“This was the first year that DU offered such a workshop and it was, in my opinion, incredibly successful. We focused on listening to academic arguments, writing and speaking to be heard, and asking questions in our daily meetings as well as throughout the Universe itself. We were challenged to take notes during the lectures using different techniques and present our own conference paper to the group in order to cultivate a better understanding of how to successfully ask or field questions. As someone who has struggled with the genre of oral professional presentations, I found this workshop invaluable. I will carry the tools and methods I learned throughout the rest of my professional career.”

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Participants of the “Active Listening” Workshop

Alli also attended a graduate student seminar led by Iain Crawford (University of Delaware) and Michael Rectenwald (NYU):

“The graduate seminar offered a stimulating opportunity to digest the morning’s and previous evening’s lectures and delve deeper into the questions they raised about Dombey and the complex themes of the period. In addition to Victorian-era content and context, the daily lectures often presented challenges to various paradigms and methodologies in the field, such as Garrett Stewart‘s (University of Iowa) appeal for more deep reading and linguistic analysis in the classroom, and Peter Capuano‘s (University of Nebraska-Lincoln) call for greater cooperation between digital humanities and traditional literary research. This seminar became a productive space for graduate students to engage in discourse about such methodological positions and discuss the future of nineteenth-century studies in academia. It not only gave me a better understanding of the current questions at issue in the field, but also left me with greater confidence to engage in such important debates about the profession.”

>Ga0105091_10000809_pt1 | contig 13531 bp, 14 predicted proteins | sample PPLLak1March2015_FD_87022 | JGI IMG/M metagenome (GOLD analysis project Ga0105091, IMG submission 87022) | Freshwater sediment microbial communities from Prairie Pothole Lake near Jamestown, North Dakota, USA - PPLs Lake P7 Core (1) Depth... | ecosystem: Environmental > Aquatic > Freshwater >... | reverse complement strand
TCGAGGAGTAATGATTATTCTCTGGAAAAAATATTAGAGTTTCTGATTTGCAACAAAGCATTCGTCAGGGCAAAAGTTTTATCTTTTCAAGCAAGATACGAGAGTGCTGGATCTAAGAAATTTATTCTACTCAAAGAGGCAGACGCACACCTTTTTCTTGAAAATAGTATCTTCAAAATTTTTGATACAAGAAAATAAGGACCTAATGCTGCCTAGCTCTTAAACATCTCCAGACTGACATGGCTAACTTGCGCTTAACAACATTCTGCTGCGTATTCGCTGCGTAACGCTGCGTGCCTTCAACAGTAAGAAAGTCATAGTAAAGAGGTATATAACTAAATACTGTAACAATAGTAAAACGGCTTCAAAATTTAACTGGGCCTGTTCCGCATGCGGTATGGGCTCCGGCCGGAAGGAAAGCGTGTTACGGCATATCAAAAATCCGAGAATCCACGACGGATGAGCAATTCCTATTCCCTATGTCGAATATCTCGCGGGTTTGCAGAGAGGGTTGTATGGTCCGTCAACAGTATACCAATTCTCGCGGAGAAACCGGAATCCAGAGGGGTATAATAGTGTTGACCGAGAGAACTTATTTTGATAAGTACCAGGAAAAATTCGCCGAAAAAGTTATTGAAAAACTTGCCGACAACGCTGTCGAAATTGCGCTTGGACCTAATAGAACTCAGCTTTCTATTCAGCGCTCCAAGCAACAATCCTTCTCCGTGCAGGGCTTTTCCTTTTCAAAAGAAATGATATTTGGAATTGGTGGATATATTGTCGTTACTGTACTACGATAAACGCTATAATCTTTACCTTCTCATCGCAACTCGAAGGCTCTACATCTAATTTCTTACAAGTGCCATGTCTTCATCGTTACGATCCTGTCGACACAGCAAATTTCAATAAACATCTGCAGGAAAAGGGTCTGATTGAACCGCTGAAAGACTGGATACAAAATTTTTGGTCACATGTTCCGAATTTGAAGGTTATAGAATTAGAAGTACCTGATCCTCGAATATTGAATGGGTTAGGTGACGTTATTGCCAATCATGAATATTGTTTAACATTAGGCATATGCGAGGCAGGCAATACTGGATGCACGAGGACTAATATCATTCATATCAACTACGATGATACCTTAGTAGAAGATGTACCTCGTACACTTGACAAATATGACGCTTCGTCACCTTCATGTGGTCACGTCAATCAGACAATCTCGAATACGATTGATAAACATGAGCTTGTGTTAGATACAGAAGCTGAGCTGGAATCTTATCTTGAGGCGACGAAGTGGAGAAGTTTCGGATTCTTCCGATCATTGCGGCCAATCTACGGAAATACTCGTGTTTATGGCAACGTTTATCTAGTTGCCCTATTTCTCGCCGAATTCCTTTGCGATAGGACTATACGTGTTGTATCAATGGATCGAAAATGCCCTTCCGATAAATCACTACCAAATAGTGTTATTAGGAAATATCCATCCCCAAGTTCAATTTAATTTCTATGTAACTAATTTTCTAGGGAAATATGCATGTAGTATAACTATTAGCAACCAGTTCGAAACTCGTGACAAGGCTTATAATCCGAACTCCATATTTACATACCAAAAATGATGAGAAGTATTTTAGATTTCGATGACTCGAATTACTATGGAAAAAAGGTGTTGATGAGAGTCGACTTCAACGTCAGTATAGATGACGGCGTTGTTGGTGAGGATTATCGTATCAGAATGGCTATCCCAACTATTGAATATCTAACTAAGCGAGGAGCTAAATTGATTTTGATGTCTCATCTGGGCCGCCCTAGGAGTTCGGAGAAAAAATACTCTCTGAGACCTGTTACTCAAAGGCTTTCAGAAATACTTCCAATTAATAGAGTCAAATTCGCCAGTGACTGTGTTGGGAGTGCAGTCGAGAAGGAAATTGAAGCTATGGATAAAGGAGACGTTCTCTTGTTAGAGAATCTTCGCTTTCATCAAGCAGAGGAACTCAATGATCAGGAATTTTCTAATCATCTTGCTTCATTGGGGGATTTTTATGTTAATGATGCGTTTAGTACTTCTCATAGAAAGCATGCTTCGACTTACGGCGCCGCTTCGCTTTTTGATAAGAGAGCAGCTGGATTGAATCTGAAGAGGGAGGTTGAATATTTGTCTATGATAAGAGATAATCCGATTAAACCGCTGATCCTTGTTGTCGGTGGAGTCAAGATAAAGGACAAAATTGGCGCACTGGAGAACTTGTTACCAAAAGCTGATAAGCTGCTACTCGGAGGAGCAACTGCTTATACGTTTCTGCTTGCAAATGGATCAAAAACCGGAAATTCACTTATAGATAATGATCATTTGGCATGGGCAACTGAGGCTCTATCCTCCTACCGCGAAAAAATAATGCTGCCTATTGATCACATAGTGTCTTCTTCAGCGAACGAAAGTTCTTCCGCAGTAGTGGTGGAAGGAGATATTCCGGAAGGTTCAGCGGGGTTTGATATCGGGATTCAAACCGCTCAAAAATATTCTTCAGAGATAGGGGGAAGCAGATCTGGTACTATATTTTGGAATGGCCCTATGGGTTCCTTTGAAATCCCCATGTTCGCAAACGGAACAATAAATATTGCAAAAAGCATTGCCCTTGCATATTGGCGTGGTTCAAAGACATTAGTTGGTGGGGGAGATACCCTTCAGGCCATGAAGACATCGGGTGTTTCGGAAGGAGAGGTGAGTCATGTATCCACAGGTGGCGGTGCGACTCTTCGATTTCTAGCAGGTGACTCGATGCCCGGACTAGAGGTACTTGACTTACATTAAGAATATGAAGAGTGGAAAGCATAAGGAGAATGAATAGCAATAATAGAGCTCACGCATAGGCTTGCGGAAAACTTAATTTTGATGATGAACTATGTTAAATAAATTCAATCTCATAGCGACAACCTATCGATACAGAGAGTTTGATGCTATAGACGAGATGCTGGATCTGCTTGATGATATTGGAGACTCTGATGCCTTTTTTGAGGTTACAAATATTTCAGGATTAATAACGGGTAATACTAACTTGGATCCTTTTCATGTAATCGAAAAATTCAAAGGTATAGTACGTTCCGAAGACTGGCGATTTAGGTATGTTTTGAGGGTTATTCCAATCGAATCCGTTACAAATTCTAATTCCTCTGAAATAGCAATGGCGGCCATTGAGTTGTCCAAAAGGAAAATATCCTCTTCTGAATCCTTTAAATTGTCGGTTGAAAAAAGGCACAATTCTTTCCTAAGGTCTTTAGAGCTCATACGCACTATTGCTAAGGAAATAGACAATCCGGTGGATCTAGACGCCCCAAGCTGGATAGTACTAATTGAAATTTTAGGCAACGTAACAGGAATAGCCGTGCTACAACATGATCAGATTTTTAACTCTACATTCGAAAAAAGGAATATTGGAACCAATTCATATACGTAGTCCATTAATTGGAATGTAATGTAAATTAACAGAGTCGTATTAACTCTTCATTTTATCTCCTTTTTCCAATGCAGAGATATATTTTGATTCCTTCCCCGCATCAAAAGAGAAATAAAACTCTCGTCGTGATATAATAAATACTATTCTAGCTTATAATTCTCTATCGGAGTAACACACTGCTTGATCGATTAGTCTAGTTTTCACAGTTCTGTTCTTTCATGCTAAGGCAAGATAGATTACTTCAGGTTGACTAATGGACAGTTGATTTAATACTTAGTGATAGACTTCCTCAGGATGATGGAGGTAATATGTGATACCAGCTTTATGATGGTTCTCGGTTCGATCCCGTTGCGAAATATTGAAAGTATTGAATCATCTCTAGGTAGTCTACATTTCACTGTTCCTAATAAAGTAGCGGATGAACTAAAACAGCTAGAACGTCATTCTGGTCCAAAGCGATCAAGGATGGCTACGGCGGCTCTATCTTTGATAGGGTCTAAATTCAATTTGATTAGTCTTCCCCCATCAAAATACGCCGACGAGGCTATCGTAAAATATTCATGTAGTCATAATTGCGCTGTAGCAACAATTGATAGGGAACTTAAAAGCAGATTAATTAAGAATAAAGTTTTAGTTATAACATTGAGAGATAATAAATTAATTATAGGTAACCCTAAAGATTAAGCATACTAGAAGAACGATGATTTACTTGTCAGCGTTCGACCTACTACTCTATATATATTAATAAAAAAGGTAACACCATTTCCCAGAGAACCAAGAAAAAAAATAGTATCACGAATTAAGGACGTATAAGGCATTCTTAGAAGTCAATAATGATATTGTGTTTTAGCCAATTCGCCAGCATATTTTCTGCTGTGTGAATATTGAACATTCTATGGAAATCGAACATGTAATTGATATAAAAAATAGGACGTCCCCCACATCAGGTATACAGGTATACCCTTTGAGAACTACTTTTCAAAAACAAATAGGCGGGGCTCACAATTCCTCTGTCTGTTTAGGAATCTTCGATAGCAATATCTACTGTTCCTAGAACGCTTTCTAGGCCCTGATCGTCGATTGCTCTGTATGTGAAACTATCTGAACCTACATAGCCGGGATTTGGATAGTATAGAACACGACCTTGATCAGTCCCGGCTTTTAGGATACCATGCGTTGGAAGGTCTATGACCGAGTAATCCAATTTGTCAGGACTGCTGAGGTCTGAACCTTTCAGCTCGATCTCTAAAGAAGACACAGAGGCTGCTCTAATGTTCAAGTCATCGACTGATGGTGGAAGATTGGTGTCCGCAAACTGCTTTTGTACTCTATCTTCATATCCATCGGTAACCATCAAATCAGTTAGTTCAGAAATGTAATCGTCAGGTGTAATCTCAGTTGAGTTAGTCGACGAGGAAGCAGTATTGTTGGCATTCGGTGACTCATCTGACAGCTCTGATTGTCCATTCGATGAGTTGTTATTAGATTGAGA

Although most of the Dickens Universe days were filled with lectures, talks, workshops, and seminars, the UTK attendees also made time for the Universe’s festive activities, including PPPs (post-prandial potations), Victorian high teas, a Grand Party filled with extravagant cheeses and desserts, and a Victorian dance (with period dress, music, and dancing!).

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Catherine Robson (NYU), Elsie Michie (LSU) and Nancy Henry (UTK). Michie visited UT last year through the Nineteenth Century British Research Seminar to speak about Frances Trollope.

Students who attend the Universe are also fully funded for attendance at the corresponding Dickens Project Winter Conference the following year. This year’s winter conference will be held in February at the University of Kentucky.

Next year, Nancy Henry will be the lead co-organizer of Dickens Universe where, for the first time in the event’s 37-year history, a non-Dickens novel will be the focus: George Eliot’s Middlemarch!

**UT students need not be specialists in Dickens or even in Victorian literature to attend the conference, but students who have attended the Universe have also participated in the Nineteenth-Century British Research Seminar. Applications to represent UTK at the Dickens Universe are usually solicited in February by Professor Nancy Henry.**